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Jennifer Lawrence is great at interviews and refreshingly honest, though not by her account.
“I answer questions like we’re at dinner with the first thing that comes to mind, then I read it later and go, ‘I sound like such a weirdo,’ ” Lawrence says with a chuckle. “I’m just going to keep talking until you interrupt me with another question.”
Lawrence doesn’t overthink things, and she shouldn’t. Because success thus far has come from doing what comes naturally.
Take “Winter’s Bone,” winner of the Grand Jury Prize at this year’s Sundance. The film, written and directed by Debra Granik, finds Lawrence playing the 17-year-old head of an Ozark household about to lose the family home. Her character, Ree, has two younger siblings to care for (their mother is incapacitated), and finds herself untangling a knot of crystal meth and mafia-like townspeople.
After parts in “The Poker House” and “The Burning Plan,” Lawrence’s work on this noir-tinged flick garnered deafening cries of “breakout performance.” Naturally, she takes the praise in stride.
“It’s really nice, but it hasn’t really sunk in yet. I kind of hope it doesn’t,” she says. “That’s when you become an a-hole.”
She’s already on to the next thing, in fact, playing Mystique in the upcoming “X-Men: First Class.” (The status of her film “The Beaver” with Mel Gibson is up in the air.)
There’s no denying the intensity in her “Winter’s Bone” performance. Lawrence captures the fragility of this hardscrabble girl, seemingly doing so with ease. It’s even more impressive knowing Lawrence has never taken an acting class, though perhaps that’s the key. There’s no grand analysis to determine, say, how her character would skin a squirrel.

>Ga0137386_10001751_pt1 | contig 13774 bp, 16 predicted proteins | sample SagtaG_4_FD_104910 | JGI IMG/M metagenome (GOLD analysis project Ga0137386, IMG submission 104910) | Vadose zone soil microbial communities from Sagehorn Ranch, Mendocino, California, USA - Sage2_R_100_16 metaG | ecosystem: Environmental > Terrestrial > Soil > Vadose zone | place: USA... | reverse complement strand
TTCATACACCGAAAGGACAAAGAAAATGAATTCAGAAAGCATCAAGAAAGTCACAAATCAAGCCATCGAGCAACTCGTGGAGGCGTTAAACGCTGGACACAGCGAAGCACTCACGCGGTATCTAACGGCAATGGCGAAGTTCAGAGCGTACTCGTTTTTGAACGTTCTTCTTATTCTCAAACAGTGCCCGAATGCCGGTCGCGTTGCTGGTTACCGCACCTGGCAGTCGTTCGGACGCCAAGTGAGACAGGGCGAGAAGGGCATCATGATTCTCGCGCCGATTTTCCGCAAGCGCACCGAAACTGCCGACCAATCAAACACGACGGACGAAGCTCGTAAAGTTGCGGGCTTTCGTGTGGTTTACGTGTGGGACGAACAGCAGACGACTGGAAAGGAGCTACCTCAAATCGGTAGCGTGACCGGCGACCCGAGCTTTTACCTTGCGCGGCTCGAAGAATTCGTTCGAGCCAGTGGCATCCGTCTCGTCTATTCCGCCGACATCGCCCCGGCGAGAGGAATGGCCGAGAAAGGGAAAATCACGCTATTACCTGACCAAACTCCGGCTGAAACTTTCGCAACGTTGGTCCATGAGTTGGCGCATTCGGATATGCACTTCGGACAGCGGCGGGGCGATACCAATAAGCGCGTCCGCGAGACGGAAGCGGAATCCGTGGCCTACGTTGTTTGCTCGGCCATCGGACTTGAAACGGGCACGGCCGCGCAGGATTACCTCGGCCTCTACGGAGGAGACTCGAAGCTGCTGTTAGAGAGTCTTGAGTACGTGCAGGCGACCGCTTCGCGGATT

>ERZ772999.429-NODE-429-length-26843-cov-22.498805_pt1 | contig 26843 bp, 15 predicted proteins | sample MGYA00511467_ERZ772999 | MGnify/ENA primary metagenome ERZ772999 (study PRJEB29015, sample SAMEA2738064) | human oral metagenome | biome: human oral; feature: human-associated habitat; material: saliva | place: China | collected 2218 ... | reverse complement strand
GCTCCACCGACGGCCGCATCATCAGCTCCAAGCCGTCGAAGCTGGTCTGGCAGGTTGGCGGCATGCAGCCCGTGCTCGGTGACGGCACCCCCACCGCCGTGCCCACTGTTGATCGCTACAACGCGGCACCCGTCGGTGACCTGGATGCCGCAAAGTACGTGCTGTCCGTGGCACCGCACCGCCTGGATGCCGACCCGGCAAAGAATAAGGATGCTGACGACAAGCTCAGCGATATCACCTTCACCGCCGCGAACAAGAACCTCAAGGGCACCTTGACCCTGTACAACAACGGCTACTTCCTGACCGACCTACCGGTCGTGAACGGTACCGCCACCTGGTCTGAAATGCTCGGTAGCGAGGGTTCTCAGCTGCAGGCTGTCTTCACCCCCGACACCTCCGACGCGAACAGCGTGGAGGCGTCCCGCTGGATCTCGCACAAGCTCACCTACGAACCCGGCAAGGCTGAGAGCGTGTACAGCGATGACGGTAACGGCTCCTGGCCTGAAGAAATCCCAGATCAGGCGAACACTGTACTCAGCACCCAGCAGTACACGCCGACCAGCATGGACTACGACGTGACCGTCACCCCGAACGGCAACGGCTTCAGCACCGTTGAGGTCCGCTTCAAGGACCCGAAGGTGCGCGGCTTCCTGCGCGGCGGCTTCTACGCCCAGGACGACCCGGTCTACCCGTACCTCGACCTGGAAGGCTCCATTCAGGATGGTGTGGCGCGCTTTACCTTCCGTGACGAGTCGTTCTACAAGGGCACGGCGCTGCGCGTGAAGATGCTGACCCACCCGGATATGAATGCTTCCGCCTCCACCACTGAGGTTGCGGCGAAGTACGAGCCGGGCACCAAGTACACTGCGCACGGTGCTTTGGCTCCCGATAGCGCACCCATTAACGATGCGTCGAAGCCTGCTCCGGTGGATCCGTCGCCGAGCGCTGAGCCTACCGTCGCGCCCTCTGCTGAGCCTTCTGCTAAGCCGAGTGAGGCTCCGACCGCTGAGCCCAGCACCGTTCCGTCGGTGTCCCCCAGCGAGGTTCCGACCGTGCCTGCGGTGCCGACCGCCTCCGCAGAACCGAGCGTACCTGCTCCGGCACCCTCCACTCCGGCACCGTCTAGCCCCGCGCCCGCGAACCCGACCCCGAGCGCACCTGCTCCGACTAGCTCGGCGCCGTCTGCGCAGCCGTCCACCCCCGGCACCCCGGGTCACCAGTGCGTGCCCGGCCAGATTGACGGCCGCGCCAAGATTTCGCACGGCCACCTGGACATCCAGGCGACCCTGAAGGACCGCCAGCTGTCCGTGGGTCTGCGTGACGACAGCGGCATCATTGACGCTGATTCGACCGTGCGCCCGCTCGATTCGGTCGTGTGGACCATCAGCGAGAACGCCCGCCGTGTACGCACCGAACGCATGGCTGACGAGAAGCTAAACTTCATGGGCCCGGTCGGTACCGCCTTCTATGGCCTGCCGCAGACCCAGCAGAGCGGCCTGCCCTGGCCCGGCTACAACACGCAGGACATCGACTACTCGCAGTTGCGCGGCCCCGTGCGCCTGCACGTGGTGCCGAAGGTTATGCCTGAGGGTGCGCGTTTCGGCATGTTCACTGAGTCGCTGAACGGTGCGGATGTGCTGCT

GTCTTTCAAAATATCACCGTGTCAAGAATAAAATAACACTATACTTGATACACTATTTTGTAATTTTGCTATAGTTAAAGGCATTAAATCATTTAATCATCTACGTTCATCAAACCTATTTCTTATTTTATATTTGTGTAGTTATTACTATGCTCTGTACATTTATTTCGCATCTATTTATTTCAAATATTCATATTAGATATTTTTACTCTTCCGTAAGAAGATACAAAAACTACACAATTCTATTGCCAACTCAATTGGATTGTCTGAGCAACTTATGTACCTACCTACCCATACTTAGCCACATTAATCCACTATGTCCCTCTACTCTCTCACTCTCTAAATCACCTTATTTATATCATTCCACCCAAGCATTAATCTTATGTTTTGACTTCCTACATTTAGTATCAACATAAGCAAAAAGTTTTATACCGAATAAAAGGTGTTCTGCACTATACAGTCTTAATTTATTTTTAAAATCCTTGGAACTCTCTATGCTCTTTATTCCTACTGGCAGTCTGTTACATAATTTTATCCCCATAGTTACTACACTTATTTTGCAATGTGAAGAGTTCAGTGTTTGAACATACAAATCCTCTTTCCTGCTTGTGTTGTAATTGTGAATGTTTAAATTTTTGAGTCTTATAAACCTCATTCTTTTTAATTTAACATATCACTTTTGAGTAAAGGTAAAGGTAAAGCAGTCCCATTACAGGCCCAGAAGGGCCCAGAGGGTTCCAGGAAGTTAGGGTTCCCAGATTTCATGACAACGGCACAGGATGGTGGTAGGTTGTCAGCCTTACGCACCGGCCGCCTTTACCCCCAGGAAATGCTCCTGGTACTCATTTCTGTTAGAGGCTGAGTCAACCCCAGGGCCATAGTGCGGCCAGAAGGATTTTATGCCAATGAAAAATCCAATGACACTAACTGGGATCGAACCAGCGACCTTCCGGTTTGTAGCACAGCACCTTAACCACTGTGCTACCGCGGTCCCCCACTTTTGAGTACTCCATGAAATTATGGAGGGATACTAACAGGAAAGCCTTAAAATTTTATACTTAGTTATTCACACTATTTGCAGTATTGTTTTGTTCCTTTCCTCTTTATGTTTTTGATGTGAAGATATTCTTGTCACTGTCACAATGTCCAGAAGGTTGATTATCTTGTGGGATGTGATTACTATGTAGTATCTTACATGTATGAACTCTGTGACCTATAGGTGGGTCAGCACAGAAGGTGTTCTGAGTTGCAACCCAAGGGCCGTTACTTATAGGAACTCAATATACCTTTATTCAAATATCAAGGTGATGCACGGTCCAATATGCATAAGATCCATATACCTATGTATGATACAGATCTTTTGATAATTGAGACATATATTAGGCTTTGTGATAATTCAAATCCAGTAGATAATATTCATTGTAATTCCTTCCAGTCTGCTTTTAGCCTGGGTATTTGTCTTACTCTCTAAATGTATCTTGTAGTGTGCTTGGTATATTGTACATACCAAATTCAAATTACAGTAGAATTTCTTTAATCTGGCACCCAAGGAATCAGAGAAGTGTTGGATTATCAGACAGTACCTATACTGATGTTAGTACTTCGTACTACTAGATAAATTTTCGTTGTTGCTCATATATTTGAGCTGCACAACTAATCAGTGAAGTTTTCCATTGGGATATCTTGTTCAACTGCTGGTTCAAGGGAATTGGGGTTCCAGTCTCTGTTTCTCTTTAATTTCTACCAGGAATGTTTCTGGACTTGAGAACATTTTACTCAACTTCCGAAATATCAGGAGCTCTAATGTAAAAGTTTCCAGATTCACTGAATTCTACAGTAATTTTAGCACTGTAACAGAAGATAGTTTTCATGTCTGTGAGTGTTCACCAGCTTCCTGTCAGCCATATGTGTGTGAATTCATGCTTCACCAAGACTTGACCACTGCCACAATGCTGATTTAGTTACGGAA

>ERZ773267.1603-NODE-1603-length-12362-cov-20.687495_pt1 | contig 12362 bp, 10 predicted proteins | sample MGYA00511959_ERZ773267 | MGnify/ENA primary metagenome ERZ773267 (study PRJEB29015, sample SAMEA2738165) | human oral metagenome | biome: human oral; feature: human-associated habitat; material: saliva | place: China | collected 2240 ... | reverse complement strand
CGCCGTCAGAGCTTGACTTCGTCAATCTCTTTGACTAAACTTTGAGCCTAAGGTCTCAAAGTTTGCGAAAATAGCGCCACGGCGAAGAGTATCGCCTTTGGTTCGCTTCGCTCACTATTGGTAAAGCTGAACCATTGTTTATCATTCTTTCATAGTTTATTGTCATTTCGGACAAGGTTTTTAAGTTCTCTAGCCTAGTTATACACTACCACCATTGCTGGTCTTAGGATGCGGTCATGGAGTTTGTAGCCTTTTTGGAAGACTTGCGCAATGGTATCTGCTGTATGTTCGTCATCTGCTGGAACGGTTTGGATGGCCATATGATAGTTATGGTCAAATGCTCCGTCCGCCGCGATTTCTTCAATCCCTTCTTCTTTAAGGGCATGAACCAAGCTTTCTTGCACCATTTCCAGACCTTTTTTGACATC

To learn for the film, “My brother’s friend came over with a squirrel he’d shot and we skinned it in my backyard,” she explains.
Quite simply, Lawrence has learned to trust her instincts. She grew up in Louisville and traveled to New York during spring break when she was 14. Wooed by the business, she convinced her parents to let her spend a summer in the city, and was quickly flown out to Los Angeles for screen tests.
When asked what inspired such fervor at choosing an acting career, Lawrence pauses, then likens the feeling to finding a soulmate.
“It didn’t feel like a choice at the time, and it still doesn’t,” she says.
If somebody’s going to interrupt Lawrence’s career with a question, it’s not going to be herself.
LUCKY BREAK: “There was never a moment where I thought, ‘This is my big break.’ You never know what’s going to happen, and you’re an idiot if you act like you do.”
FAVORITE FILM: “The movie I quote the most is ‘Dumb and Dumber.'”
CAREER I’D LIKE TO EMULATE: “Paul Thomas Anderson, Adam McKay and Clint Eastwood”